Sunday, September 27, 2009

3 Big Questions about Your Nonfiction Book - #1

After my major epiphany about the problem with my book, I started looking to learn more about how to shape a book that will sell.

At the beginning of this year I bought several books on copywriting and started studying. My thinking was this: “copywriting” is writing copy that helps businesses sell their products so if I can learn how to sell things, it will help me sell my books.

There’s so much I could say about what I’ve learned. And I intend let you in on all that, but it’s going to take some time. So to start, I want to give you three questions that kept coming up over and over. These became my “3 Big Questions” to ask. Here’s question number one:

1. What need does your book fill, what problem does it solve, or what desirable thing does it help your readers obtain?

Now, taking my book as an example, Where Grace Abounds: True Stories from Pro-Life Pregnancy Centers, can you see how I utterly failed to create a book idea that anyone would want to buy?

I may have a great idea for a book. And the comments and e-mails I get from people in pro-life work confirm that. But it is not shaped in a way that anyone walking into Barnes and Noble or any other bookseller would want to buy it. They wouldn’t even know to look for it. And if they saw it on the bookstore shelf, they wouldn’t think they needed to read it.

Can you see how I created a book based on something I wanted people to know? I could even think people need to know what’s going on in pro-life pregnancy centers.

If you remember the beginning of this story, I first wanted to write this book because I saw so much misunderstanding about what pro-life pregnancy centers do. People I encountered thought our pregnancy center helped women get abortions, which we didn’t. People thought we enabled promiscuity in young people. People thought we only helped unwed teenagers, not realizing many clients were in their 20s, 30s, and 40s, and many were married.

I wanted to showcase what we were really doing: helping anyone who needed help in their unplanned pregnancy, no matter the age, no judgments about their marital status. I wanted to set the record straight, but I wanted to do more than that. I wanted to inform people who needed our services that we had what they need. I wanted to let people who might support our efforts know what we really do. I wanted to inform other people about this great work in case they didn’t know what pro-life pregnancy centers do or in case they didn’t even know this work existed!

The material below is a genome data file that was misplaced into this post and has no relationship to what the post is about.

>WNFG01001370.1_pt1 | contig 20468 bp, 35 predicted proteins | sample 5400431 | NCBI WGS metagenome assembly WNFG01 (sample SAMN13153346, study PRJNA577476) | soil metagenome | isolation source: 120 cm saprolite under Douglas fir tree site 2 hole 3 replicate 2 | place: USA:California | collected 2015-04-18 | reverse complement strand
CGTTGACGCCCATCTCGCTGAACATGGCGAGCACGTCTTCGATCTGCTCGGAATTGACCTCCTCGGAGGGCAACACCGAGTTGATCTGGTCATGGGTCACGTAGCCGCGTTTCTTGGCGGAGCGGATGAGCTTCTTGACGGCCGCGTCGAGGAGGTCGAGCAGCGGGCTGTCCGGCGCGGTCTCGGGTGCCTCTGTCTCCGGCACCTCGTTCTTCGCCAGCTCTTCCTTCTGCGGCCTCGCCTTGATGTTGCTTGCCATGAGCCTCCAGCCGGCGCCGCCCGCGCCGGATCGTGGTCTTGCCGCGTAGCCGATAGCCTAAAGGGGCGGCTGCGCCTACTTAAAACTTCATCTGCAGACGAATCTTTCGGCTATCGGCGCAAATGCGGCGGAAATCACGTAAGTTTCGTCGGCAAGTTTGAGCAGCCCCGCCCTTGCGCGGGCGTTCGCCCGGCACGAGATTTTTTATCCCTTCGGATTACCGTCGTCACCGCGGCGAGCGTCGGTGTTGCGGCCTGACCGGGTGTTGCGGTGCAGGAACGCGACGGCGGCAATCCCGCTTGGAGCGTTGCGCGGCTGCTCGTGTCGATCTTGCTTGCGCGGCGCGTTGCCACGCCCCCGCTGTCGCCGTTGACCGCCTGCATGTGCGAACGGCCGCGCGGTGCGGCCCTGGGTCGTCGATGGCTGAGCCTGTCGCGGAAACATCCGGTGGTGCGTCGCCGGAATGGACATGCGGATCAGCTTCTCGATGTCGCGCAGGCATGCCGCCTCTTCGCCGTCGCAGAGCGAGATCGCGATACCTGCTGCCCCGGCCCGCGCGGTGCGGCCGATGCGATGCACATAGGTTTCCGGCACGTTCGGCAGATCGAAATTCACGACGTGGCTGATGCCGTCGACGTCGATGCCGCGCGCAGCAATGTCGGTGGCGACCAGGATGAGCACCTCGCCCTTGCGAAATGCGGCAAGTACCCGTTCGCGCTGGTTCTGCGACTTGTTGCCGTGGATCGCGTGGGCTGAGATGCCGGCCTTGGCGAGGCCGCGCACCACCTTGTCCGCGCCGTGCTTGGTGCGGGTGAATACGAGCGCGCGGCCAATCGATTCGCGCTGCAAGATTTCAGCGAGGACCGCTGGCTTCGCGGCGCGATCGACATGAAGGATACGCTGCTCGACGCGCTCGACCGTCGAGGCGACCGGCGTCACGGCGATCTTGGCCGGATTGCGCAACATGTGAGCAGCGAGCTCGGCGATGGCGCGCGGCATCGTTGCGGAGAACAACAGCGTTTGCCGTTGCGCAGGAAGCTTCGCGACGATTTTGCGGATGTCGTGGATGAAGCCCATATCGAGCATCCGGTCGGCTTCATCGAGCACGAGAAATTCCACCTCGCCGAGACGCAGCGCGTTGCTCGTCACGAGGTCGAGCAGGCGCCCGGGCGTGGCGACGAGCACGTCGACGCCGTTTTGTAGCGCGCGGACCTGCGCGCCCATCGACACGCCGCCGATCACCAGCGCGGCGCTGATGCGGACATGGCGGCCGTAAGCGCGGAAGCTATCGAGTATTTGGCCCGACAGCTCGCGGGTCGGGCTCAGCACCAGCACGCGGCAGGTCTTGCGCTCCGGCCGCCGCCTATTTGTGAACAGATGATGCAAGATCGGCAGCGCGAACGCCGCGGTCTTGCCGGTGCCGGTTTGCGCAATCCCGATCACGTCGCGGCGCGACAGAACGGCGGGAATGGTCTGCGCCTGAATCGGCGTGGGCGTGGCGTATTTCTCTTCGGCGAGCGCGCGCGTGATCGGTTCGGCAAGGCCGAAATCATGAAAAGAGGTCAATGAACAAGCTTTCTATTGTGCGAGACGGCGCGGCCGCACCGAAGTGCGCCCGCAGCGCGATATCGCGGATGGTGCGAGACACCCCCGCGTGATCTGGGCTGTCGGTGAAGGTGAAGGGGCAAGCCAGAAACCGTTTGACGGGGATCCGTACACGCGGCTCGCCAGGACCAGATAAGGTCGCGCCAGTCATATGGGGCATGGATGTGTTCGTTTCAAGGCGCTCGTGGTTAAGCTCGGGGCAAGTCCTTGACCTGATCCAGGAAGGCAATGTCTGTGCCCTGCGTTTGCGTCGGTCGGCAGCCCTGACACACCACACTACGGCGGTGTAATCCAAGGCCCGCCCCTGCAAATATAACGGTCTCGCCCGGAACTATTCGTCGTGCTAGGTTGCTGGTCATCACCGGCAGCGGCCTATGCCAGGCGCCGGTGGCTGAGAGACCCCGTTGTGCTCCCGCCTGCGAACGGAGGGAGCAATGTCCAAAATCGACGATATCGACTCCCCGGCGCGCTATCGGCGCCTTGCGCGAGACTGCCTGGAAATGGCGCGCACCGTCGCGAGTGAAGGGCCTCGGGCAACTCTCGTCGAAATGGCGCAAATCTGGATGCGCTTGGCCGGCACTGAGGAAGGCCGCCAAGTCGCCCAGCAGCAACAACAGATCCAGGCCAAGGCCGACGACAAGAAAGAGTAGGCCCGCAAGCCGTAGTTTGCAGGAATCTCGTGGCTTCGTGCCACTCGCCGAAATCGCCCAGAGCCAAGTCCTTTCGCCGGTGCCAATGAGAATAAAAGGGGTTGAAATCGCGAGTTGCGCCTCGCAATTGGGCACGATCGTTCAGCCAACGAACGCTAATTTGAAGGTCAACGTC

All noble intentions. But can you see the problem here? The above paragraph is loaded with “I want… I want… I want…” I may have wanted to do a lot of wonderful things, but the reader/book-buyer doesn’t care.

The reader/book-buyer is at the bookstore because they have “I wants.” Or “I needs.” And my book wasn’t playing into any of their wants or needs.

Even if my book, or the book you’re planning, does indeed help the reader/book-buyer with her or his wants and needs, they don’t know they need to read it!

If your nonfiction book, or mine, it isn’t couched in the setting for the reader/book-buyer’s wants and needs, they’re not going to find it, let alone buy it.

So, how will you answer the #1 of the 3 Big Questions for your book?

If you’re having trouble with that, go to your book store or visit one online and look at how the books on their shelves answer it.

  • How-to books fill needs for information.
  • Self-help books help people solve problems.
  • Diet and money management books help readers obtain desirable things.

If your book doesn’t do one of these, how can you tweak it so that it does?


Unknown said...

These are really searching questions, Diane, but isn't it a lot different for fiction? I usually browse the shelves and pick up something that interests me.

Dianne E. Butts said...

You know, Karon, I was kind of thinking the same thing until just the other day. On an e-mail loop for writers we were discussing how authors start their novels and one man wrote that he starts off with an idea of who the book is for AND WHY IT FILLS A NEED (emphasis mine). He gave the example of one of his books that was for kids with literacy problems.

I often tend to think most fiction is simply for entertainment, but I'm not sure that's really true. Isn't there often a message involved? I think that's especially true of Christian fiction.

When that's true, wouldn't it help an author to sell more books if she/he defined the audience and found ways to get in touch with them and tell them about the book...even if it's fiction? Wouldn't that fiction interest that audience?

I don't have all the answers here. Just throwing out more questions. Here's another question I'm curious about:

When you browse the shelves and pick something that interests you, what is that interests you about that book? Is it somehow filling a need?

Just thinking out loud...